Some of my finest memories from my university days involve music festivals. I recall with great fondness queuing for hours to see Kraftwerk and Underworld at the Big Day Out in 2003. There is even a special place in my heart for the time I got dropped crowd surfing to Regurgitator, and ended up in the Emergency Ward with a suspected back injury.
Music festivals are one of the best ways to catch a wide range of musicians in a short timeframe, and discover artists you didn’t already know about. But by the time you’re in your late 20s, having beer spilled on you by girls in tiger onesies and dodging teenagers sucking each other’s faces next to the Portaloos can get a bit old. The Big Day Out’s owners have figured this out — their middle-aged fans are moving on, and younger audiences want something new, so they’ve cancelled the festival for 2015.
For those of you who still like the idea of music festivals, but don’t want to rub up against hundreds of sweaty, drunk teenagers crammed in front of a stage, the key to happiness is to choose your festivals wisely. Here are some tried and tested festivals that hold up when you’re over 22 and (more or less) sober.
- Folk, Rhythm & Life (5 to 7 December 2014, rural Victoria)
This is your hippie festival extraordinare, where you camp in the bush, wash in the creek and mingle with cheerful, dusty people from all over south-eastern Ausralia. The ethos is egalitarian and environmentally responsible — and the music is great. Folk, Rhythm & Life gets some moderately big names (we had Mia Dyson in 2012), but one of the best things about this festival is discovering local Australian musicians you never knew about before, and dancing barefoot until morning. A tip about this festival — it’s very popular with those who know it exists, and numbers are limited, so you need to book quickly to avoid missing out.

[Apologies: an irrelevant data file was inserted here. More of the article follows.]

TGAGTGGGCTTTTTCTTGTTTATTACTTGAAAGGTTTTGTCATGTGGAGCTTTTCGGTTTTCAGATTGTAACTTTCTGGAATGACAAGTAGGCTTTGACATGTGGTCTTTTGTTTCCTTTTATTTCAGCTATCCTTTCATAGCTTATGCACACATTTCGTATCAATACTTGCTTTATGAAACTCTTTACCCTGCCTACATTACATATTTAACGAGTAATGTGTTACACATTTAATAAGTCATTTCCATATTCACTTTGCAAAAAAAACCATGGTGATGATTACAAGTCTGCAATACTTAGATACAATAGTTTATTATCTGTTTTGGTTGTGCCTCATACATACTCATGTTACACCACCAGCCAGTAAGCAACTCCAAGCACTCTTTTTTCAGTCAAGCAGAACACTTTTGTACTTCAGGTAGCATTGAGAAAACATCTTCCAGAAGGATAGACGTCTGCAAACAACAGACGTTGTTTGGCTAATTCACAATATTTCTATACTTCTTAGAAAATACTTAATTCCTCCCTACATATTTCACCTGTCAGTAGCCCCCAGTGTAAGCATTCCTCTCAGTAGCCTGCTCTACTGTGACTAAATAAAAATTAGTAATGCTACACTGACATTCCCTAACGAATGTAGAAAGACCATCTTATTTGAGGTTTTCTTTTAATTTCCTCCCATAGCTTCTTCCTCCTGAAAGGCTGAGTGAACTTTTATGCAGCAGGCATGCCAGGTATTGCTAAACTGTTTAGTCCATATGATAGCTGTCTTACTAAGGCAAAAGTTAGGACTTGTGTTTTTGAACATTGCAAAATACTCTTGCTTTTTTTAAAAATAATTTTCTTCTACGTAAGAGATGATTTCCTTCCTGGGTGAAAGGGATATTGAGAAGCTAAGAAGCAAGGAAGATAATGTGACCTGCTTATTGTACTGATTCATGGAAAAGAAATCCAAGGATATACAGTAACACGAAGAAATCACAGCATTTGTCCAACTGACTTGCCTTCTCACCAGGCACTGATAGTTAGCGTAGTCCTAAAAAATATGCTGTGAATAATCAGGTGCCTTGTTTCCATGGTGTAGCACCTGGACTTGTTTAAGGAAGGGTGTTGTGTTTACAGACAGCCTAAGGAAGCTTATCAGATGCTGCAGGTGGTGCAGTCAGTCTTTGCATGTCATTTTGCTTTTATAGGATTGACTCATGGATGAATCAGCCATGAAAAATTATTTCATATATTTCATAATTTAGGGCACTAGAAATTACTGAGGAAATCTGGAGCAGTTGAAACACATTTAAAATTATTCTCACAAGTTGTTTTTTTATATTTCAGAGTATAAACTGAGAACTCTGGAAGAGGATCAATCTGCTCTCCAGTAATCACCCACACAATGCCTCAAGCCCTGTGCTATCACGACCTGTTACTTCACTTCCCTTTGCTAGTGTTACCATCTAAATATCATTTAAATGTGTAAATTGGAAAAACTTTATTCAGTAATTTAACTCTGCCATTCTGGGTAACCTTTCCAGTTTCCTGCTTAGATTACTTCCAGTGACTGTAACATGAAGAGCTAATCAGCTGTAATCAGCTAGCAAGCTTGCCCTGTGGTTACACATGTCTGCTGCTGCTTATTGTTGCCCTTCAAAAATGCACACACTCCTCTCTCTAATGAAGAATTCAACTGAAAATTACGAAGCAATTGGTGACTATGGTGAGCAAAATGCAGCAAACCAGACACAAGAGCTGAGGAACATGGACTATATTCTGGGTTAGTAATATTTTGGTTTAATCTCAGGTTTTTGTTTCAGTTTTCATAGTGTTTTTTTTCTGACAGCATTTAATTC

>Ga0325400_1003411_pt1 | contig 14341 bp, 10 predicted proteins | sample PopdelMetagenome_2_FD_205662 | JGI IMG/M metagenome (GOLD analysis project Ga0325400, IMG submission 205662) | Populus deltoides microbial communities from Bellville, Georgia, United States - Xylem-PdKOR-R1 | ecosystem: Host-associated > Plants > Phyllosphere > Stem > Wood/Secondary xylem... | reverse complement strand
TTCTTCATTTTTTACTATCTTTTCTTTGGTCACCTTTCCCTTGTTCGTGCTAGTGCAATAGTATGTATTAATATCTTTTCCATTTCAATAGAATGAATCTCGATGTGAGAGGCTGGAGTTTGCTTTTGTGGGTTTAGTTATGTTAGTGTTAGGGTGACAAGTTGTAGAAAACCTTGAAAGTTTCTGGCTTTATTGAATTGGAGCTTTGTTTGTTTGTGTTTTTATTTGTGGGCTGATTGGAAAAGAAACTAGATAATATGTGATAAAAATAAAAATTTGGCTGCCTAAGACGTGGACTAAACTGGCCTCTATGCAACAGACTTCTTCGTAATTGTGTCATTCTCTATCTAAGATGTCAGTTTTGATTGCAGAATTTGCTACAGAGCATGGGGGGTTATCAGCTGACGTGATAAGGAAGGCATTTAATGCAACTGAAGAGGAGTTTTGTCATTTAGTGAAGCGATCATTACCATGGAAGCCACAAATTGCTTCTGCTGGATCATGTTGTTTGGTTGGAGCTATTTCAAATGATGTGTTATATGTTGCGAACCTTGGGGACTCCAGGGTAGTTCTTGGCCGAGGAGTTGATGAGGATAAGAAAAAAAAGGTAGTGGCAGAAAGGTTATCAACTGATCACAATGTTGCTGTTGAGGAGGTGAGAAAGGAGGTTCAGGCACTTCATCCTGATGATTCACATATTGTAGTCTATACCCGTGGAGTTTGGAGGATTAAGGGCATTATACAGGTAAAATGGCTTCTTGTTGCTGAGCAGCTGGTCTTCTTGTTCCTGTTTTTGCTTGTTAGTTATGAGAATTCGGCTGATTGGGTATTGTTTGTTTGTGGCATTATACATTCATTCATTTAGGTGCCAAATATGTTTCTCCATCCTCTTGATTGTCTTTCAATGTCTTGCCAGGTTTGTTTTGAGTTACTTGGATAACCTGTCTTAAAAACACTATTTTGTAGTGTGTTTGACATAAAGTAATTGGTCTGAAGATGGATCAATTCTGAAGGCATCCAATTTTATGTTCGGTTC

- WOMADelaide (6 to 9 March 2015, Adelaide)
A world music festival set in Adelaide’s Botanic Park, a short walk from the centre of town, WOMAD attracts a broad cross-section of music lovers. From the sweaty twenty-somethings dancing right in front of the stage to the stoned baby boomers relaxing under the trees, everyone is welcome, and everyone gets along. WOMAD also earns double points for disability accessibility, with viewing platforms for wheelchair users so they can see the stage over everyone else’s heads. And did I mention that the music is amazing? The 2015 lineup includes blues musician Bombino, hip-hop artist Neneh Cherry, Senegalese music legend Youssou N’Dour — and many others.
- National Folk Festival (2 to 6 April 2015, Canberra)
I go to this festival nearly every year, because I love the friendly atmosphere and the diversity of the music. You’ll find musicians from all over the world, from Sydney-based string quartets to banjo gurus from the USA. A crowd favourite at the 2014 Folk Festival was Indigenous singer-songwriter Archie Roach. At last year’s festival I also discovered one of my favourite musicians of 2014 — Candy Royalle, who commandeered the poetry slam, then packed out a full house to perform her spoken word poetry mixed with hip-hop inspired politics. Friends also rave about the Session Bar, where all the musicians gather after hours to jam until morning, but I have to confess I’m such a nana that I’ve never managed to stay up that late.
These three festivals are my favourites, but there are more. Elise Janes, my fellow Cringe blogger and former Big Day Out attendee, insisted that I must also include a mention of the Woodford Folk Festival. At Woodford, held on the Sunshine Coast hinterland, folk and roots musicians and other artists perform for highly diverse audiences, and Indigenous cultures are celebrated. This year’s festival will be held from 27 December to 1 January 2015. Elise also reminded me that Bluesfest is another favourite for grownups, causing an annual pilgrimage of national and international blues and roots musicians and their fans to Byron Bay. The next Bluesfest will be held from 2 to 6 April 2015.
So if your patience for wading through vomit has waned with age, don’t despair. This summer has plenty of music festivals for you.